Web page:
Tax Notes Quotes Mark Matthews on Panama Papers
In an interview with Tax Notes, Mark E. Matthews discusses whether or not the "Panama Papers," which exposed the undisclosed bank accounts of the world's elite, will have a significant effect on the U.S. tax authorities' continued enforcement of individuals who conceal income and the banks who assist them. Mr. Matthews works with thousands of individual clients and several bank clients to help them come into compliance with U.S. enforcement actions. For the full article, please visit Tax Notes' website (subscription required).
Excerpt taken from the article "Panama Papers Expose Undisclosed Bank Accounts of World's Elite" by William Hoke and Stephanie Soong Johnston for Tax Notes.
Mark Matthews of Caplin & Drysdale in Washington said he doesn't expect the reaction to the Panama Papers to result in any significant changes on the part of the U.S. "It is just another in a growing list of disclosures -- both authorized and not -- that continue to serve as a warning to taxpayers that attempting to conceal assets and income remains an extremely risky activity," Matthews said. "Hundreds of our clients in retrospect wish they had simply paid taxes rather than deal with the consequences of concealing income."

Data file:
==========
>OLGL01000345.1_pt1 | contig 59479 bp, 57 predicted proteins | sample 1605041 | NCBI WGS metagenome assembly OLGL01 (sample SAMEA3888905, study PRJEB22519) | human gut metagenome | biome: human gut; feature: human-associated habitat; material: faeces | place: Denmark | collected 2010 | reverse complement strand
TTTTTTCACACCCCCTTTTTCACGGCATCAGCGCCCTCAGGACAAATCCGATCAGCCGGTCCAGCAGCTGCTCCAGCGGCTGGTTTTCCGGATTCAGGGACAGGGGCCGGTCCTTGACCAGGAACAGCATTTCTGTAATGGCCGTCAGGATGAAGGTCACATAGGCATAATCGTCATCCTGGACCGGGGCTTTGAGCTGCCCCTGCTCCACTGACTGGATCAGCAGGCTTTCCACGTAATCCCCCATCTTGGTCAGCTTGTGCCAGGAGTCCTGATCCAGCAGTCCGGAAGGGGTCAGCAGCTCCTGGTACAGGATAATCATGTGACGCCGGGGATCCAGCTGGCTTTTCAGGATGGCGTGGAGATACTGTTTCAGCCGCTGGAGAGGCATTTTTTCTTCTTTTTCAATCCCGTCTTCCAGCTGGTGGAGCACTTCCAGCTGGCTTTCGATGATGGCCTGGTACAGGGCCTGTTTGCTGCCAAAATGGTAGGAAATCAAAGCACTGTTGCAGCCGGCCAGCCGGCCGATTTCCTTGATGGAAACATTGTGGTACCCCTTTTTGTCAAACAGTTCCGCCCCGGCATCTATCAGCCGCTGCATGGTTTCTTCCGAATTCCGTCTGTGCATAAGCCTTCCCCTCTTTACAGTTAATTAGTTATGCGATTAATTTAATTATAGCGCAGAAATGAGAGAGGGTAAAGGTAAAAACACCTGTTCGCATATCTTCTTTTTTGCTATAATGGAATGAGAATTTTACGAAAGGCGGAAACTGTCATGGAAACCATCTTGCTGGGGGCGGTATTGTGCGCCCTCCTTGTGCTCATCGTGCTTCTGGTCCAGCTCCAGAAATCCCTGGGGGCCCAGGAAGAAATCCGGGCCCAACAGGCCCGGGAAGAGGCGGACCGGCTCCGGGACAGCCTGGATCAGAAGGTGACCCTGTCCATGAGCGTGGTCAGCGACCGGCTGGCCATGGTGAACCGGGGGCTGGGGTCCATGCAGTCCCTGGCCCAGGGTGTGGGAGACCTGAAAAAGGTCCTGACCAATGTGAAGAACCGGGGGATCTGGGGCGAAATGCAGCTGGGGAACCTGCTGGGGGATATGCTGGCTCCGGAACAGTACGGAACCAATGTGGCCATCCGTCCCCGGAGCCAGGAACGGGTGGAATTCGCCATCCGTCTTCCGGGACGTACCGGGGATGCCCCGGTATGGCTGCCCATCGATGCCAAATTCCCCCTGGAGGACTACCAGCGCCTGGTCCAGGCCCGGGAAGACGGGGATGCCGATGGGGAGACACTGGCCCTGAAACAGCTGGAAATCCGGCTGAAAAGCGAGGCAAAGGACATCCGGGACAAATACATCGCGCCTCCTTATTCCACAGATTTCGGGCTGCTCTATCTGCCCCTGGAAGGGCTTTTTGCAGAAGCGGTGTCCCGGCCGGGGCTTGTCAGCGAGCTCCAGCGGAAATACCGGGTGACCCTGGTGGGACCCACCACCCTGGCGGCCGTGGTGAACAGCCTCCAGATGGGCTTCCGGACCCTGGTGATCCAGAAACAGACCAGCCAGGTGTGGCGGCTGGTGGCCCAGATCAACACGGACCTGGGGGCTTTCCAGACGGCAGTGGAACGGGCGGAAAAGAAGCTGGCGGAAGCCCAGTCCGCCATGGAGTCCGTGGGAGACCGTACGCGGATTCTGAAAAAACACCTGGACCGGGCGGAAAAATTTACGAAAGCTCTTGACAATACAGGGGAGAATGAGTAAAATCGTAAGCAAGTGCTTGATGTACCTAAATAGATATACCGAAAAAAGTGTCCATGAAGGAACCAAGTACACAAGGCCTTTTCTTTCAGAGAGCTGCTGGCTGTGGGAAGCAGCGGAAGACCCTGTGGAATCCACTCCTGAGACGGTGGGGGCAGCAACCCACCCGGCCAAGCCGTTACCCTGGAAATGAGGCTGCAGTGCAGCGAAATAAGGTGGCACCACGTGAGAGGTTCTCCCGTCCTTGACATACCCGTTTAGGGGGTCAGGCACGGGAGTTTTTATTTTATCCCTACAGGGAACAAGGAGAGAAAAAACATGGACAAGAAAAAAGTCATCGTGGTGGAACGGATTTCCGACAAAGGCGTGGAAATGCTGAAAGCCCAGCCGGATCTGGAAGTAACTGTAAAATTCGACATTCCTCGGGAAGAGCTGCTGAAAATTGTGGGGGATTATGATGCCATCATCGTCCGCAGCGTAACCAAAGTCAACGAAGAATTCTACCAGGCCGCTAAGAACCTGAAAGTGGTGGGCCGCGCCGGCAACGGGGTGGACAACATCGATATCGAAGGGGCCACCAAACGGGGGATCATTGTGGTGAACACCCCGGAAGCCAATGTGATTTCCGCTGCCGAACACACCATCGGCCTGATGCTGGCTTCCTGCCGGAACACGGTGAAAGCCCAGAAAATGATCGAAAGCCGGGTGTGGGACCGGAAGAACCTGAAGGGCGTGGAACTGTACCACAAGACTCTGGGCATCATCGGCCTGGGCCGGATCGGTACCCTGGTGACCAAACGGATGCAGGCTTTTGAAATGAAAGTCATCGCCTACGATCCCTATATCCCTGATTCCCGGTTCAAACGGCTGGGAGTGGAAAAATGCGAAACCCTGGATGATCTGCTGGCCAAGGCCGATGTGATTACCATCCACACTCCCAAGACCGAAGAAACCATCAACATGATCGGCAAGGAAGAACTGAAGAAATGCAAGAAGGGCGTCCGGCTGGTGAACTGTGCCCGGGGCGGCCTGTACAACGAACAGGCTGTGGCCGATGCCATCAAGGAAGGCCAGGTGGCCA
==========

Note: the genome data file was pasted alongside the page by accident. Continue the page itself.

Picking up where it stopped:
Matthews said that while the notion that there are any safe places to hide money is a thing of the past, he doubts that the disclosures will cause Congress to take any action to improve the laws concerning beneficial ownership of accounts. "The U.S. has been lagging behind most other financially sophisticated countries for decades in that regard," Matthews said.